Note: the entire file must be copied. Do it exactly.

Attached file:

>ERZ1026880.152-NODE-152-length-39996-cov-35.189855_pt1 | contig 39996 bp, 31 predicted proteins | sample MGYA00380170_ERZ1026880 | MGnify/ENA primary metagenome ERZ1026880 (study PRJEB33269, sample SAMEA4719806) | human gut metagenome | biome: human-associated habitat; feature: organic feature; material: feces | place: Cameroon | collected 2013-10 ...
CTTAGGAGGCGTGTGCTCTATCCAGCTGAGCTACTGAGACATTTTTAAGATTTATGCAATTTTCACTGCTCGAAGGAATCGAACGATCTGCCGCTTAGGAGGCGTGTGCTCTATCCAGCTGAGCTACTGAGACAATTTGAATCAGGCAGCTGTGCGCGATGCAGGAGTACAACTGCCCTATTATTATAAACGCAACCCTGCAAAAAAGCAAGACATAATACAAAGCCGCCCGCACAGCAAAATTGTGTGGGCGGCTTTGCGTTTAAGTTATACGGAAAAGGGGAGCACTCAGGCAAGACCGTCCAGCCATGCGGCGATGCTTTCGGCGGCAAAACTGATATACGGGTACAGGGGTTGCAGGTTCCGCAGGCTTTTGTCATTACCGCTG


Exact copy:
>ERZ1026880.152-NODE-152-length-39996-cov-35.189855_pt1 | contig 39996 bp, 31 predicted proteins | sample MGYA00380170_ERZ1026880 | MGnify/ENA primary metagenome ERZ1026880 (study PRJEB33269, sample SAMEA4719806) | human gut metagenome | biome: human-associated habitat; feature: organic feature; material: feces | place: Cameroon | collected 2013-10 ...
CTTAGGAGGCGTGTGCTCTATCCAGCTGAGCTACTGAGACATTTTTAAGATTTATGCAATTTTCACTGCTCGAAGGAATCGAACGATCTGCCGCTTAGGAGGCGTGTGCTCTATCCAGCTGAGCTACTGAGACAATTTGAATCAGGCAGCTGTGCGCGATGCAGGAGTACAACTGCCCTATTATTATAAACGCAACCCTGCAAAAAAGCAAGACATAATACAAAGCCGCCCGCACAGCAAAATTGTGTGGGCGGCTTTGCGTTTAAGTTATACGGAAAAGGGGAGCACTCAGGCAAGACCGTCCAGCCATGCGGCGATGCTTTCGGCGGCAAAACTGATATACGGGTACAGGGGTTGCAGGTTCCGCAGGCTTTTGTCATTACCGCTG